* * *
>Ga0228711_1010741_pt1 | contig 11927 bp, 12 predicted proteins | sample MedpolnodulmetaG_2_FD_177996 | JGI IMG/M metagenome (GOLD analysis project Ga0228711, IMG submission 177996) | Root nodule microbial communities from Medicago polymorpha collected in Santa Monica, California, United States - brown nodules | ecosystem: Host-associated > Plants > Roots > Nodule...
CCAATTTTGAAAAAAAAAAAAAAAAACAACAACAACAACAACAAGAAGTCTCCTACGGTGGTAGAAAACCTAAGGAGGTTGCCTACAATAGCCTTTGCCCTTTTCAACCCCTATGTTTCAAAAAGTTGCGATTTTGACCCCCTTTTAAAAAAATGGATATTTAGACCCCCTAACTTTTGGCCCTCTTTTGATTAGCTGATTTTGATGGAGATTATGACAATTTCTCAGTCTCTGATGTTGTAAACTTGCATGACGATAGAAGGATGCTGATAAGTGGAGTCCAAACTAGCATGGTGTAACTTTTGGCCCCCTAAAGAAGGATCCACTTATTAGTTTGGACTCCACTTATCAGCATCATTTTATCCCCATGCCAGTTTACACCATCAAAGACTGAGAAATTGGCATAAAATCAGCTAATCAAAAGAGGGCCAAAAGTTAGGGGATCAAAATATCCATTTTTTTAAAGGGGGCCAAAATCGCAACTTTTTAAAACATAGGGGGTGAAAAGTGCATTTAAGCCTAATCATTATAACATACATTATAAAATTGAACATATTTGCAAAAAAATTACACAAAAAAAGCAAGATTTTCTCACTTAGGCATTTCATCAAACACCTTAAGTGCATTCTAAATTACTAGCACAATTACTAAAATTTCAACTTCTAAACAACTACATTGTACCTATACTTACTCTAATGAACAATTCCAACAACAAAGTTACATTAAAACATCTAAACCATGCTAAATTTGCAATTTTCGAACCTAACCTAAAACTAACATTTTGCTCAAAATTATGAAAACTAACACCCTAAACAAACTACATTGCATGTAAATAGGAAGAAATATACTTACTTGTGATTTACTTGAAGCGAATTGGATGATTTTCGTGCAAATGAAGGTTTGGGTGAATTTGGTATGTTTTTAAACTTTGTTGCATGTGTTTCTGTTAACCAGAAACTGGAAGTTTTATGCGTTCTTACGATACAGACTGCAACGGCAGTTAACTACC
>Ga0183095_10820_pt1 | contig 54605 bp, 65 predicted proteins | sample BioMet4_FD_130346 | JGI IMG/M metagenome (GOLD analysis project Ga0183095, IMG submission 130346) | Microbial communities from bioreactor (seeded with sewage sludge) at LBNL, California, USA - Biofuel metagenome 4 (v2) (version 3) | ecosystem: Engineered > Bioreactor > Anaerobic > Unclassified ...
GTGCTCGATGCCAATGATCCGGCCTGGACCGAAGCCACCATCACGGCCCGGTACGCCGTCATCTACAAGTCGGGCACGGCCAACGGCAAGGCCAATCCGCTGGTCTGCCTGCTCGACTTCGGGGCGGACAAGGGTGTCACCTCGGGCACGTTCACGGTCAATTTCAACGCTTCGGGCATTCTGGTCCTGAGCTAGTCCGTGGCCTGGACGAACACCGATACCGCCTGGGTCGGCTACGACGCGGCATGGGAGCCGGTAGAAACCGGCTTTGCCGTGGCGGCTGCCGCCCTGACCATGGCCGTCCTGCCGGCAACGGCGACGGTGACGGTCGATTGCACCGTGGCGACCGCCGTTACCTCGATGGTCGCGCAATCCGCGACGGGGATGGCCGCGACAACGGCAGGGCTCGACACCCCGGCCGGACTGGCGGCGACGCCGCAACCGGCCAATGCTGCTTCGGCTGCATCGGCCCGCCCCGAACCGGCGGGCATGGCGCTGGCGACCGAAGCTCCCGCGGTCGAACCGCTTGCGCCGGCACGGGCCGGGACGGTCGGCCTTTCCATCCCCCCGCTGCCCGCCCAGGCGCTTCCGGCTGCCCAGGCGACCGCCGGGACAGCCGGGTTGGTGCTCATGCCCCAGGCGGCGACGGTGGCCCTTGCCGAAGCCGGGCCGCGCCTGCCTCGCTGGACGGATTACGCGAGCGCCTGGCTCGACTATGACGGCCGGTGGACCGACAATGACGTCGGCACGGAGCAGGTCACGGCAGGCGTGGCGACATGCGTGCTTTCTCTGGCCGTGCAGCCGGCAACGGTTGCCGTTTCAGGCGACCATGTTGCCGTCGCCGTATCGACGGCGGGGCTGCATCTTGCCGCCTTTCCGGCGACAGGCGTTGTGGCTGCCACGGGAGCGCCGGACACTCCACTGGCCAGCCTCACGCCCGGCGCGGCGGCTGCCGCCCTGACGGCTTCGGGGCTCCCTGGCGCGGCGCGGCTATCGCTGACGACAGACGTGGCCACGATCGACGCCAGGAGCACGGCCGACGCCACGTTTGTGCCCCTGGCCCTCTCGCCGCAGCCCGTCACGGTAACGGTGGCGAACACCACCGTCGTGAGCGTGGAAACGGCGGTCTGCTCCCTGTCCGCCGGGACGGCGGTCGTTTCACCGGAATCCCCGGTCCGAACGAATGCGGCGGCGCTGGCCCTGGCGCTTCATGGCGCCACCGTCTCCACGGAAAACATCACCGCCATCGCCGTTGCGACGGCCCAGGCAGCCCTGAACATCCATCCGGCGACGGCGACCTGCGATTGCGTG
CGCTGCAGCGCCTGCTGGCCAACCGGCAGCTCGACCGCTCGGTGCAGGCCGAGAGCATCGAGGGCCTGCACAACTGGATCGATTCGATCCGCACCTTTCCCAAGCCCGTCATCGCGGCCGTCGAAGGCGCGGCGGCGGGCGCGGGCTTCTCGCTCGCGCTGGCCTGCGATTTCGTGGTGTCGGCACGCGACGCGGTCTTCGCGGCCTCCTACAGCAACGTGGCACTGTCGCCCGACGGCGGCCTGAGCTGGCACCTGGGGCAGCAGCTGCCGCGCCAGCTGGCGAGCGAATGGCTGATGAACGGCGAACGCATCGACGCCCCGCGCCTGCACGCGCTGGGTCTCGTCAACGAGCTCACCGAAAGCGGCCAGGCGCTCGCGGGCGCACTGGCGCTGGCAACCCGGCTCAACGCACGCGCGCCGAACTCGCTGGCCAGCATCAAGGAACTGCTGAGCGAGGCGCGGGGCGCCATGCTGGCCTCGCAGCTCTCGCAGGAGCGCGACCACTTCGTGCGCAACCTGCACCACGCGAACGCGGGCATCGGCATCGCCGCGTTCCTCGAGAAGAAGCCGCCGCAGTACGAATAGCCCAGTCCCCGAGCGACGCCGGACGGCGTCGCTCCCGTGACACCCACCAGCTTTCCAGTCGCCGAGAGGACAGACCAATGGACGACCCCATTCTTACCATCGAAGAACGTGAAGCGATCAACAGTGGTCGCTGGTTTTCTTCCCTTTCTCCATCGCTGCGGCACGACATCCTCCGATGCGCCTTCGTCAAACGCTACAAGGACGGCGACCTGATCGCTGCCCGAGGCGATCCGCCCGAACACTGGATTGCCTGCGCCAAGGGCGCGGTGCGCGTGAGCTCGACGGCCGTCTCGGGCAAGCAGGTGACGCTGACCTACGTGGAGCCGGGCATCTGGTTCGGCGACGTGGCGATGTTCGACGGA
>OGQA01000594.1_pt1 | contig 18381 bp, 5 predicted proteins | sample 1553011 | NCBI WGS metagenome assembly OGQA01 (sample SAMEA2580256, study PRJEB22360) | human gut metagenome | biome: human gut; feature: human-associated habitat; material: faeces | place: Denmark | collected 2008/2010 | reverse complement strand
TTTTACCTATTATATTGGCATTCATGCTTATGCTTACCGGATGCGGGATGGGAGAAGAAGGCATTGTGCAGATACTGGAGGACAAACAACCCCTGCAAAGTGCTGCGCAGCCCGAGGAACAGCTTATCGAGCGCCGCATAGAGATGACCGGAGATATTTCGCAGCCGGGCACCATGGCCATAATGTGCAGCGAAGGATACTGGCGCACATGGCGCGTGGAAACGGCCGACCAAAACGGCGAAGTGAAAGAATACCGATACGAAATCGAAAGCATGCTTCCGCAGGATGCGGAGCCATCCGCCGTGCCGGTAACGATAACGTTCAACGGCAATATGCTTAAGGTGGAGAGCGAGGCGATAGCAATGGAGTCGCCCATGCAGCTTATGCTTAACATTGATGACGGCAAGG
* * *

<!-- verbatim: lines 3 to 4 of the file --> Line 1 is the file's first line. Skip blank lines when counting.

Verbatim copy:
>Ga0183095_10820_pt1 | contig 54605 bp, 65 predicted proteins | sample BioMet4_FD_130346 | JGI IMG/M metagenome (GOLD analysis project Ga0183095, IMG submission 130346) | Microbial communities from bioreactor (seeded with sewage sludge) at LBNL, California, USA - Biofuel metagenome 4 (v2) (version 3) | ecosystem: Engineered > Bioreactor > Anaerobic > Unclassified ...
GTGCTCGATGCCAATGATCCGGCCTGGACCGAAGCCACCATCACGGCCCGGTACGCCGTCATCTACAAGTCGGGCACGGCCAACGGCAAGGCCAATCCGCTGGTCTGCCTGCTCGACTTCGGGGCGGACAAGGGTGTCACCTCGGGCACGTTCACGGTCAATTTCAACGCTTCGGGCATTCTGGTCCTGAGCTAGTCCGTGGCCTGGACGAACACCGATACCGCCTGGGTCGGCTACGACGCGGCATGGGAGCCGGTAGAAACCGGCTTTGCCGTGGCGGCTGCCGCCCTGACCATGGCCGTCCTGCCGGCAACGGCGACGGTGACGGTCGATTGCACCGTGGCGACCGCCGTTACCTCGATGGTCGCGCAATCCGCGACGGGGATGGCCGCGACAACGGCAGGGCTCGACACCCCGGCCGGACTGGCGGCGACGCCGCAACCGGCCAATGCTGCTTCGGCTGCATCGGCCCGCCCCGAACCGGCGGGCATGGCGCTGGCGACCGAAGCTCCCGCGGTCGAACCGCTTGCGCCGGCACGGGCCGGGACGGTCGGCCTTTCCATCCCCCCGCTGCCCGCCCAGGCGCTTCCGGCTGCCCAGGCGACCGCCGGGACAGCCGGGTTGGTGCTCATGCCCCAGGCGGCGACGGTGGCCCTTGCCGAAGCCGGGCCGCGCCTGCCTCGCTGGACGGATTACGCGAGCGCCTGGCTCGACTATGACGGCCGGTGGACCGACAATGACGTCGGCACGGAGCAGGTCACGGCAGGCGTGGCGACATGCGTGCTTTCTCTGGCCGTGCAGCCGGCAACGGTTGCCGTTTCAGGCGACCATGTTGCCGTCGCCGTATCGACGGCGGGGCTGCATCTTGCCGCCTTTCCGGCGACAGGCGTTGTGGCTGCCACGGGAGCGCCGGACACTCCACTGGCCAGCCTCACGCCCGGCGCGGCGGCTGCCGCCCTGACGGCTTCGGGGCTCCCTGGCGCGGCGCGGCTATCGCTGACGACAGACGTGGCCACGATCGACGCCAGGAGCACGGCCGACGCCACGTTTGTGCCCCTGGCCCTCTCGCCGCAGCCCGTCACGGTAACGGTGGCGAACACCACCGTCGTGAGCGTGGAAACGGCGGTCTGCTCCCTGTCCGCCGGGACGGCGGTCGTTTCACCGGAATCCCCGGTCCGAACGAATGCGGCGGCGCTGGCCCTGGCGCTTCATGGCGCCACCGTCTCCACGGAAAACATCACCGCCATCGCCGTTGCGACGGCCCAGGCAGCCCTGAACATCCATCCGGCGACGGCGACCTGCGATTGCGTG